By ANDREW NELSON, Staff Writer | Published March 7, 2019
ATLANTA—For Teri Lewis, her faith forces her to confront the clerical sex abuse crisis in the Catholic Church. “Denial is not going to keep your faith,” she said.
For college student Isabela Cardenas, her goal is to understand church structure and power that allowed cover ups. “Learning the facts is the first step,” she said.
The Aquinas Center at Emory University began on Tuesday, Feb. 26, its two-part series focused on the crisis, drawing scores of people to fill Cannon Chapel on campus. Lewis and Cardenas were among those attending the program, “Sex Abuse Crisis: Fact, Fiction, Future.”
Jesuit Father Gerard McGlone, a psychologist and a victim of sex abuse by a priest, urged the crowd of Catholics to “reclaim your baptismal rights” to help fix the church through this current crisis.
In restoring an imbalance of power, lay women and men need to take their positions as “collaborators as equals” alongside bishops and priests to have an impact on their parish and in the archdiocese, according to the priest, a fellow at Georgetown University.
A psychotherapist for nearly 30 years, Father McGlone served as the co-director of research and staff therapist at the National Institute for the Study, Prevention and Treatment of Sexual Trauma. He has four master’s degrees: one in divinity, one in theology and two in clinical and counseling psychology, as well as a Ph.D. in clinical psychology.
Father McGlone sees the church undergoing an “internal Reformation” which believers will either see as authentic or they will walk away, he said. “Business as usual is over,” he said. “People are tired of words and want concrete action.”
In blunt terms, Father McGlone said during the past the church gave concentrated power to bishops in managing the church. The concern of too many leaders was to protect the religious institution with a culture that “lacks transparency and keeps secrets.”
It is time now to transform that culture, he said. The solutions will come when Catholics working together persistently raise their voice for change, he said.
Holding onto the faith
The program lasted 45 minutes beyond its scheduled conclusion. It began with a prayer from the anointing of chrism from the Rite of Baptism and music as the recorded sounds of the cello played by Yo-Yo Ma filled the chapel.
Lewis said churchgoers now see a horrific side of the church most never witnessed.
“It is a heavy burden, but a burden we have to carry” to understand what has taken place, said Lewis, who attends Our Lady of Lourdes Church, Atlanta. She has worked in human services, caring for children and domestic violence victims.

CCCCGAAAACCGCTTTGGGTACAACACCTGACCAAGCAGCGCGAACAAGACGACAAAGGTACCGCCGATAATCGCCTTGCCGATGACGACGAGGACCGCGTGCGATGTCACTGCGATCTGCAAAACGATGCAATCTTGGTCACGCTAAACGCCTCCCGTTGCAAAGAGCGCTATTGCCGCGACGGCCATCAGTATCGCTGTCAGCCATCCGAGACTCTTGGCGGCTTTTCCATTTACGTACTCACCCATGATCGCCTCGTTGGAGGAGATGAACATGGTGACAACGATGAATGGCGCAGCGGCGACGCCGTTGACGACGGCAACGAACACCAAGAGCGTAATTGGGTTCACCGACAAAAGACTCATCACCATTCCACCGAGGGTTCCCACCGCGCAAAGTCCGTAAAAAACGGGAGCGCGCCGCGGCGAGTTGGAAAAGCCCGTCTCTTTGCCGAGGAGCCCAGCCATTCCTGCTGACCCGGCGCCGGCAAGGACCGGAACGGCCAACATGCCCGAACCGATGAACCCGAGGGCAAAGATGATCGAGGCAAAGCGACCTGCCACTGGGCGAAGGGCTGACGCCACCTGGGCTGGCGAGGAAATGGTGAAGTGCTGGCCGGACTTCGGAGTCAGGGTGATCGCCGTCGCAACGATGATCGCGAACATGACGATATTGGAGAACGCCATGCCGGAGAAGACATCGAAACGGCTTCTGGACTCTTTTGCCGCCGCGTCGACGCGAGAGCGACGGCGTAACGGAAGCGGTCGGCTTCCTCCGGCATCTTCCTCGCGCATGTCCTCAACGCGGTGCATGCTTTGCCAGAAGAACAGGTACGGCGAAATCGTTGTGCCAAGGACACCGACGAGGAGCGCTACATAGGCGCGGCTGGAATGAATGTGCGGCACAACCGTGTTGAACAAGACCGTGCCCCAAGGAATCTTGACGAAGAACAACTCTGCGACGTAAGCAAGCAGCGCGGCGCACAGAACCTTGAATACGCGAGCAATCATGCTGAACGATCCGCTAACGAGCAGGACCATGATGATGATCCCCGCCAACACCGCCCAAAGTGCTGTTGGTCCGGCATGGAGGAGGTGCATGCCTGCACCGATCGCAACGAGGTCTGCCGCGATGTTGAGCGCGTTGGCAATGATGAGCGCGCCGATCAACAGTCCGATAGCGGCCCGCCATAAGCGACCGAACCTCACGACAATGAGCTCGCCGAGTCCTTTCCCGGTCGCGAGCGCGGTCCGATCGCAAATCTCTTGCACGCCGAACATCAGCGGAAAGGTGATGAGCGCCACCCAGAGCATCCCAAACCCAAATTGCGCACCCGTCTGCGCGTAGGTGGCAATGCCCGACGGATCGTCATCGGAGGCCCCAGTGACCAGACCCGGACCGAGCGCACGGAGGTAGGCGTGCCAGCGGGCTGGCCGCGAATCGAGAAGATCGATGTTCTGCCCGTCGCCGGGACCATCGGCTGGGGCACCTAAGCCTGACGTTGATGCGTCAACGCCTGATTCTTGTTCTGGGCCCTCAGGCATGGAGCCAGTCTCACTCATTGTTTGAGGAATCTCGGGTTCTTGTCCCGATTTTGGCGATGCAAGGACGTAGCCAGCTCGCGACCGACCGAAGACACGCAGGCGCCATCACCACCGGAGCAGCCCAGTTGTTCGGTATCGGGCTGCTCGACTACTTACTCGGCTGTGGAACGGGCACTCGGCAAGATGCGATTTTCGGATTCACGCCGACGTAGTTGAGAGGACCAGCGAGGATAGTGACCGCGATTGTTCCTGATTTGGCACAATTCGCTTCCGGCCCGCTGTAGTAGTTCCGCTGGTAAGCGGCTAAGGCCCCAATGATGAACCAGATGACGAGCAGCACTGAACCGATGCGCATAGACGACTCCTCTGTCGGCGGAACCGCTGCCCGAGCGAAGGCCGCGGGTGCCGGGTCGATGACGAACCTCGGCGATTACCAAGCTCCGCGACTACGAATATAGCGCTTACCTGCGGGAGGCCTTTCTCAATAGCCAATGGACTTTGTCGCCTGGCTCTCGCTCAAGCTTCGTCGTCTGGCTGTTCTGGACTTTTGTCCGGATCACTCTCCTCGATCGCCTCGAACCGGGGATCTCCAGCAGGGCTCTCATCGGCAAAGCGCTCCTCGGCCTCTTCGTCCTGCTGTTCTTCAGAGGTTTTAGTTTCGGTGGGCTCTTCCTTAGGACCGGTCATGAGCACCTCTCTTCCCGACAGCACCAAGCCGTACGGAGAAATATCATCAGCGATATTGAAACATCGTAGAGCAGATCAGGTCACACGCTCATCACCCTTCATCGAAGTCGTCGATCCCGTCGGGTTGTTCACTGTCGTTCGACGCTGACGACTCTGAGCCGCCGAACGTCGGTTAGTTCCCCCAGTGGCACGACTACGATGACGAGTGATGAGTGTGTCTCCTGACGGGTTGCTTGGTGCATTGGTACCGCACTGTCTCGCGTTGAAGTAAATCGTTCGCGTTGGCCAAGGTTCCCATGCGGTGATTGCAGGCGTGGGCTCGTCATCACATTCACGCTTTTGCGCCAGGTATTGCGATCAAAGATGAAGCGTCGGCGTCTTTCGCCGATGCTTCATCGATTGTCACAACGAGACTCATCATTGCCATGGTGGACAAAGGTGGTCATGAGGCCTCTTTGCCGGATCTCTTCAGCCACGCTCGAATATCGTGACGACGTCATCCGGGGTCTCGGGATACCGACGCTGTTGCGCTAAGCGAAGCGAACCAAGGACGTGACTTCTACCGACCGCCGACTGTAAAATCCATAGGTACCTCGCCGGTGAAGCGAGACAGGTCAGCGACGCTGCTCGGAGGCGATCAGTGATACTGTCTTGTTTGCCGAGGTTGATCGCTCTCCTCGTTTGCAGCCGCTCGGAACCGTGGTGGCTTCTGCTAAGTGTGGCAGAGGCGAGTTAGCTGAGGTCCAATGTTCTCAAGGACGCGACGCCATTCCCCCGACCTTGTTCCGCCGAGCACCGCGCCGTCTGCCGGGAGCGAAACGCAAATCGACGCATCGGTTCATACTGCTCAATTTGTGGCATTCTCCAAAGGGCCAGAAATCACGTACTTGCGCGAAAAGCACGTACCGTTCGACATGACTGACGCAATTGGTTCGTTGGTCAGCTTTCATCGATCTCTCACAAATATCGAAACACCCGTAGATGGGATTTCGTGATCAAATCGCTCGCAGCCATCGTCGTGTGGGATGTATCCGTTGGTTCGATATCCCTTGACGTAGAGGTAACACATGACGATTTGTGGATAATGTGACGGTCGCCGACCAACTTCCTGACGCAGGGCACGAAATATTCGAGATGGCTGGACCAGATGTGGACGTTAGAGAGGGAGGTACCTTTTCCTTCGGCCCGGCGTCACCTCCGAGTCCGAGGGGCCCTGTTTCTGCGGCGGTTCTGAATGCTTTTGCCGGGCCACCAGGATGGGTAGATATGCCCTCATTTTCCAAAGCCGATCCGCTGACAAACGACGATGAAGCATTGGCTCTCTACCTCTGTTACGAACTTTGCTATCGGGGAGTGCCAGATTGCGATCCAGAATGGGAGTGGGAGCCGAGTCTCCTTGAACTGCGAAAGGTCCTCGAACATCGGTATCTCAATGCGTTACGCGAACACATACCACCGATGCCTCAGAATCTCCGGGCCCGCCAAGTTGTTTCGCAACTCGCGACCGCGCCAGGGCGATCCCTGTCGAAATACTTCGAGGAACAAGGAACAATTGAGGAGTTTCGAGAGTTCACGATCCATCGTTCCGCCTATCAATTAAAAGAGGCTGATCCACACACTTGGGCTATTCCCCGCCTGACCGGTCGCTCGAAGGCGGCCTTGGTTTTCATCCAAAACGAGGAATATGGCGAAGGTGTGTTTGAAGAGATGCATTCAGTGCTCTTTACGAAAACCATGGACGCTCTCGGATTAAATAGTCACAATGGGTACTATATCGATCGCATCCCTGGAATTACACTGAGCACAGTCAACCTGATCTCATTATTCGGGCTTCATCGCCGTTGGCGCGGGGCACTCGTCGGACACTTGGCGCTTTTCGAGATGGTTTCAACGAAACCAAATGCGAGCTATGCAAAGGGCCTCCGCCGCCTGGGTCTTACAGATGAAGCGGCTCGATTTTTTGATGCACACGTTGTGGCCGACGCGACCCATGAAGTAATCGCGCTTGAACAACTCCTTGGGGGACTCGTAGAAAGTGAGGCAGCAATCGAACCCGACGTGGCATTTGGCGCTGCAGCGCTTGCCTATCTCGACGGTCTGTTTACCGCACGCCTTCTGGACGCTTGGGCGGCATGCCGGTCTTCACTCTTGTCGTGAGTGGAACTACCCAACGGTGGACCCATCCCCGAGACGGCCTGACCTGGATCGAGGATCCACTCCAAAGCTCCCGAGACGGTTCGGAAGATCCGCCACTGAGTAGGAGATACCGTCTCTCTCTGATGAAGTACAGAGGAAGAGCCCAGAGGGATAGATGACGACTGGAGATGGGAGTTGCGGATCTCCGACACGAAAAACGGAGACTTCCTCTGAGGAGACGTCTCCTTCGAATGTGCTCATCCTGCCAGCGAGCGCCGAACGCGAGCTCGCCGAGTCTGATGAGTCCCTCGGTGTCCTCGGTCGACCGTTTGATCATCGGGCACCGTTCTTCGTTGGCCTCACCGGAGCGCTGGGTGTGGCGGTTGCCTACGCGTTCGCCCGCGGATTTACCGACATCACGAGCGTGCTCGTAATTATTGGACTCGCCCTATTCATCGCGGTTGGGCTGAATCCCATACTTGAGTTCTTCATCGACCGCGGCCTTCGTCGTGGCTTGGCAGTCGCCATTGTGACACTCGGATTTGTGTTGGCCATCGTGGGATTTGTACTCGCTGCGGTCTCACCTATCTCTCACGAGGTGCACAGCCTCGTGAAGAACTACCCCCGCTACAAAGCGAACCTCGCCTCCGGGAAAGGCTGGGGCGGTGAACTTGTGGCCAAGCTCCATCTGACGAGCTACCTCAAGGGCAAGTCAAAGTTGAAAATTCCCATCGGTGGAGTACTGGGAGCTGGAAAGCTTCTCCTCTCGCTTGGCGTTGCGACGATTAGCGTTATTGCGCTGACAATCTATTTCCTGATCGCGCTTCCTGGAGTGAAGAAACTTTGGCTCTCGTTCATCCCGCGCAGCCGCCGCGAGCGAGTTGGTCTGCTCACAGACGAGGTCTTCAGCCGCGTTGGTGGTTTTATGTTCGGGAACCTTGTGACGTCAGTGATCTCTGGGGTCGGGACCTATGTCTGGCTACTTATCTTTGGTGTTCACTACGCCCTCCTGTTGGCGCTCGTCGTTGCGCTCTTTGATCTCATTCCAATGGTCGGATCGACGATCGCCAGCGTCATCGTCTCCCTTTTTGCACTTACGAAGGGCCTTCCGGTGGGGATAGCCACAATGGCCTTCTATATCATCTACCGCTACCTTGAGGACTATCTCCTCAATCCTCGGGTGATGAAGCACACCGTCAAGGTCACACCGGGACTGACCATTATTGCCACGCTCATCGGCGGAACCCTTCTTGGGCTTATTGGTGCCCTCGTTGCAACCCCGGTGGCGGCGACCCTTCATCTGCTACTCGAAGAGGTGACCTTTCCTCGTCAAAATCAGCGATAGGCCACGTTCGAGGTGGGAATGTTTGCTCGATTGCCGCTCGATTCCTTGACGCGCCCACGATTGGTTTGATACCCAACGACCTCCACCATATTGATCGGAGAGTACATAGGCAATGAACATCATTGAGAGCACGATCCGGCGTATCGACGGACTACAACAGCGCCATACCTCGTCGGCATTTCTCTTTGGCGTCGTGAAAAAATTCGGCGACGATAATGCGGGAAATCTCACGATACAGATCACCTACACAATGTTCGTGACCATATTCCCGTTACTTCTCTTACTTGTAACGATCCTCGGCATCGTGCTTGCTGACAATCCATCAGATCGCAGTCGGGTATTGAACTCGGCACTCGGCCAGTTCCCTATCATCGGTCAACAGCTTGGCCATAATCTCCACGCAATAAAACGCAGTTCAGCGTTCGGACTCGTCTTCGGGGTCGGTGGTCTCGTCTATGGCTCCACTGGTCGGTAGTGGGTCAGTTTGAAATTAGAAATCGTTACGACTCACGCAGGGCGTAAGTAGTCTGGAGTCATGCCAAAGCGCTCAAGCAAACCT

People may react in disbelief as investigations unfold when it threatens their concept of church. Lewis’ response is to focus on survivors and rebuild the church.
Lewis said, “It’s going to be painful. It calls for action, justice and love.”
Cardenas studies political science at Oxford College of Emory University. Her goal is to understand the exercise of authority that allowed the abuse to take place. There must be an understanding of the process that got the church to this stage so there is no forgetting the mistakes, she said.
Several of her fellow campus Catholics drove the 40 miles from the Oxford campus to listen to the speaker. When another student asked about holding on to the faith, Father McGlone said his faith in Jesus is beyond the control of his religious order or the church institution even as he grieves their actions. “I cling to my faith,” he said.
The recent Vatican summit on prevention of clerical child sexual abuse left Father McGlone frustrated.
The summit brought nearly 200 leaders from around the world to Rome for consultation on the issue roiling the church, but it ended without a concrete plan to hold bishops accountable, which should be a priority, he said.
Father McGlone said the summit opened each session hearing from abuse survivors. That should be a model to keep the survivors in the center of church discussions, he said. Father McGlone said he is looking into starting a project collecting survivor stories so it is never shrugged off as past history.
He dismissed the idea by some that the church cannot confront child abuse globally, an action Pope Francis could take. He said the church already does it such as advocating against abortion in all cultures, without respect for cultural sensitivities.
“If we can do this worldwide with respect to abortion, help me understand why we can’t do this worldwide with child abuse,” said the priest.
Changes to the periphery of church life will not resolve the situation. Since 2002, Father McGlone said there have been many good steps, like the promotion of abuse prevention and a zero-tolerance policy on priests who commit abuse, but there are church features that should be scrutinized. The priest said the church would be helped by borrowing from a medical tradition and hosting a “grand rounds” where all stakeholders—bishops, priests, lay people—together review what the church has done well and what it has done poorly.